Banks were yesterday warned that they could face a fresh investigation from competition watchdogs amid increasing concerns over the dominance of four big players.
John Fingleton, chief executive of the Office of Fair Trading (OFT), demanded a "step change" in the way banks do business.
Without this, he said, the OFT would consider a reference to the Competition Commission which could come in the next three years.
Mr Fingleton said in a speech yesterday the market – dominated by Royal Bank of Scotland, Barclays, Lloyds and HSBC – is over-concentrated and works against new entrants.
The credit crisis exacerbated this situation, not least because of the rescue of HBOS by Lloyds Banking Group brokered by the previous government. Competition rules were suspended to allow that deal to proceed.
The problems for companies seeking to enter the market were highlighted by Tesco's recent decision to delay the launch of its current accounts.
Mr Fingleton said he wants to work with the new Prudential Regulation Authority to ensure its requirements do not make life impossible for "new" entrants or challengers, such as Virgin Money or Metro Bank, by forcing them to hold too much cash in reserve.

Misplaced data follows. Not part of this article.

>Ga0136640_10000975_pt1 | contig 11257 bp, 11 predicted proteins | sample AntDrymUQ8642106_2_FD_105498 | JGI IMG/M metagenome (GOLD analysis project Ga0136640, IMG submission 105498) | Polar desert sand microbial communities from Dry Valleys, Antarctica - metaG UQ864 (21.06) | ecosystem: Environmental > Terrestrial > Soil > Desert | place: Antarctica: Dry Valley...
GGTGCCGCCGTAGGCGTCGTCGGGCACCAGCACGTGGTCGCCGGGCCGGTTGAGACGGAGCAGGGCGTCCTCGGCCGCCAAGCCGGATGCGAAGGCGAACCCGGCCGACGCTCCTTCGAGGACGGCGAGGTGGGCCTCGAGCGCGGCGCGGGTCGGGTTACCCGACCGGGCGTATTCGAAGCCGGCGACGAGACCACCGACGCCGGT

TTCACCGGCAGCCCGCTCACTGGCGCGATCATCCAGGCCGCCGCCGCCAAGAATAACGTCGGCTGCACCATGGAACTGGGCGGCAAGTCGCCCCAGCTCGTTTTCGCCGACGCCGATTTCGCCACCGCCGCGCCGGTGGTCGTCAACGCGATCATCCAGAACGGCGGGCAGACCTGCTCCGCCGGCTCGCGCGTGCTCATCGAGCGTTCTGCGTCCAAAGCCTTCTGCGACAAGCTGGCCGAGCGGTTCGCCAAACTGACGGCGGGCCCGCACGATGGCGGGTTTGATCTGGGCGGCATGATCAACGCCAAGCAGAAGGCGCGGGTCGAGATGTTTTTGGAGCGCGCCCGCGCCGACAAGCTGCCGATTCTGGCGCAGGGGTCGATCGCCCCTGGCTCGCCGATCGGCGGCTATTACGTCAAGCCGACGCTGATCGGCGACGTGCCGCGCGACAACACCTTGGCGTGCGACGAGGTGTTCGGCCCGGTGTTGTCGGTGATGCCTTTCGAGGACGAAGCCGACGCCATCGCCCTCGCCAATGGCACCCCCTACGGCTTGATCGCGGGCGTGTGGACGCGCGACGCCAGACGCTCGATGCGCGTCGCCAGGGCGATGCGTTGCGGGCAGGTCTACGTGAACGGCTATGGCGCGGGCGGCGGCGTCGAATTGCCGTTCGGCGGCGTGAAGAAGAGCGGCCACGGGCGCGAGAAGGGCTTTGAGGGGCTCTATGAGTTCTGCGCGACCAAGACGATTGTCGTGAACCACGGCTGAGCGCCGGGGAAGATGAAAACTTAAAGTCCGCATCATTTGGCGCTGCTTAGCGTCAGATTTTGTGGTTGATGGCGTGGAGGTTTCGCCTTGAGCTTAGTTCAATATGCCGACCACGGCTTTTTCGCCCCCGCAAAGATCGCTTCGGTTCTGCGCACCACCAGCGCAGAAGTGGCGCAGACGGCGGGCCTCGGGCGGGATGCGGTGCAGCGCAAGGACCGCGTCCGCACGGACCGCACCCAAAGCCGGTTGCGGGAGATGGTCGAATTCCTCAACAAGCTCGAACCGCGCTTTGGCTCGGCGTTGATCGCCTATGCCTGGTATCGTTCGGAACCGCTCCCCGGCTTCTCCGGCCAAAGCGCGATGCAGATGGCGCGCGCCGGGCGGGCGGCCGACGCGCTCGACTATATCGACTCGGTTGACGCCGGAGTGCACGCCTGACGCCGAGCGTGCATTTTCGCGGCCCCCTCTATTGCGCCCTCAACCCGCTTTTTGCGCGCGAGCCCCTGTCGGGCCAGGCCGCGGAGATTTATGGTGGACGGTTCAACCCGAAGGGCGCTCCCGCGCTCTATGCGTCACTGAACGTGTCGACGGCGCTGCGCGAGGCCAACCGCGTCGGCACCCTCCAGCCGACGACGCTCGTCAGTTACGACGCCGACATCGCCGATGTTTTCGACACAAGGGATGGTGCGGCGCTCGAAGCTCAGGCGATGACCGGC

But in a warning to the existing players he added: "For too long banks have needed pressure... from regulators and enforcers to introduce things they should already have been doing.
"It shouldn't need a super-complaint for banks to provide clear information to consumers on obvious areas such as the interest rate paid on their saving account or the charges they pay when using their cards abroad."
Banks are currently dealing with fallout from the Independent Commission on Banking which demanded that they ringfence retail operations from more risky investment banking.
"Going forward we need to see evidence which demonstrates that the market dynamics of entry and (current account) switching are sufficient to drive stronger, customer-focused competition," Mr Fingleton said.
He also said he welcomed proposals by the new Financial Conduct Authority to attach greater importance to the "customer experience" of banks.
"Many of the issues that competition authorities have been grappling with stem from a lack of customer focus," he added.
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